natural numbers

Addition of natural numbers

Addition of natural numbers is the most basic arithmetic binary operation. The operation addition takes two natural numbers, the augend and addend, and produces a single number, the sum. The set of natural numbers will be denoted by N, and "0" will be used to denote the natural number which is not the successor of any other natural number.

Repeated addition of natural numbers is generalized as multiplication of natural numbers

Notation and terms

The operation of addition, commonly written as the infix operator "+", is a function +: N × NN. For natural numbers a, b, and c, we write

a + b = c

Here, a is the augend, b is the addend, and c is the sum.


Assume that mathbb{N}, the set of Natural Numbers, has been defined by the Peano postulates as follows:

  • 0 in mathbb{N}
  • n in mathbb{N} rarr S(n) in mathbb{N}

Where S(a) is the successor of a defined as

  • S : mathbb{N} rarr mathbb{N}

Addition is defined inductively by fixing the augend. In other words, we let a be any arbitrary, but fixed natural number, and we then make the following definitions A1 and A2:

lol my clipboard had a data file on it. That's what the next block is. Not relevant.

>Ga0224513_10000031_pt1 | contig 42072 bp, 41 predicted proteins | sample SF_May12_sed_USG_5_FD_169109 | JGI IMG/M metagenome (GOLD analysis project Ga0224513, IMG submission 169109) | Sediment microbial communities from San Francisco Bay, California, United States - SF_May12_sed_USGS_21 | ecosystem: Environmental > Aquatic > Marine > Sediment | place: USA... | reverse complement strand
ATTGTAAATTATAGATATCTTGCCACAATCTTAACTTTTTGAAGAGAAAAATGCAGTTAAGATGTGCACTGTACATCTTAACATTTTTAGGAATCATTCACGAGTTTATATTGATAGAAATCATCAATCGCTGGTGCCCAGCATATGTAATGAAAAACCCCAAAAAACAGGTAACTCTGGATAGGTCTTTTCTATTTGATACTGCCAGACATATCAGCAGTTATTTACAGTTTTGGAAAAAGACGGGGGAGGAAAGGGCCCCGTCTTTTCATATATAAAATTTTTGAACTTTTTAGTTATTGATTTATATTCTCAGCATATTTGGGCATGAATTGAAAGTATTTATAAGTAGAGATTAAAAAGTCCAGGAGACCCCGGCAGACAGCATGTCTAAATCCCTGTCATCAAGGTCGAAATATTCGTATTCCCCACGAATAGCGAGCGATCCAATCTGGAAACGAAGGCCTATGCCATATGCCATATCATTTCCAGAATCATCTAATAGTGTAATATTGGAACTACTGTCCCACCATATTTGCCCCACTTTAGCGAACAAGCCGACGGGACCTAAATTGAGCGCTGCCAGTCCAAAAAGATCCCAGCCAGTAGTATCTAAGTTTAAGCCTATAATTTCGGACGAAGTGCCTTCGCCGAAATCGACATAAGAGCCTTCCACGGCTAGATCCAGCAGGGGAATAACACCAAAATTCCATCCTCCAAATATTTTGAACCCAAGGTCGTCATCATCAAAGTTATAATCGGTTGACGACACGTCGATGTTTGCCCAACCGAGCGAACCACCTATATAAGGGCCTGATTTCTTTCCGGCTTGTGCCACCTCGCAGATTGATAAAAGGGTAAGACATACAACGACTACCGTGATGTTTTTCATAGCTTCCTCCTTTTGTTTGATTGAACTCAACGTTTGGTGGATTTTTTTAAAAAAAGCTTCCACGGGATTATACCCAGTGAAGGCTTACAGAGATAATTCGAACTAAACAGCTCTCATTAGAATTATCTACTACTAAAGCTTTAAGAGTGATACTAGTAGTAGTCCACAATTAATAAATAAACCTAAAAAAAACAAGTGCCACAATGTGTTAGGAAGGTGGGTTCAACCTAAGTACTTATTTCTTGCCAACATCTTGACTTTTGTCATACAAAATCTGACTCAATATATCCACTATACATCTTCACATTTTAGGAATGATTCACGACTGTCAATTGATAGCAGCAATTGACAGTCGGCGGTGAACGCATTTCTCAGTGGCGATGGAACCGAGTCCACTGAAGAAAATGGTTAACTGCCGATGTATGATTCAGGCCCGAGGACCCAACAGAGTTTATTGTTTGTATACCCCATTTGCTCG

• a + 0 = a [A1]
  • a + S(b) = S(a + b) [A2]

In words, this says that adding zero, which is the additive-identity, to a gives back a, and that applying the successor function to the addend has the effect of applying the successor function to the sum.

By the recursion theorem, this defines a unique function + : mathbb{N} rarr mathbb{N}, in other words a unique function "+" that maps mathbb{N} back onto mathbb{N}.


The following are three immediate and important properties of addition which can be deduced from the definition.

Let a, b, c in mathbb{N}

(a + b) + c = a + (b + c);,

a + b = b + a;,

a + 0 = 0 + a = a.,
where 0 is known as the additive identity under mathbb{N}. Strictly it is defined as a right identity, but by commutativity, is becomes the general identity in the group (mathbb{N}, +)

Together, these three properties show that the set of natural numbers mathbb{N} under addition is a commutative monoid.

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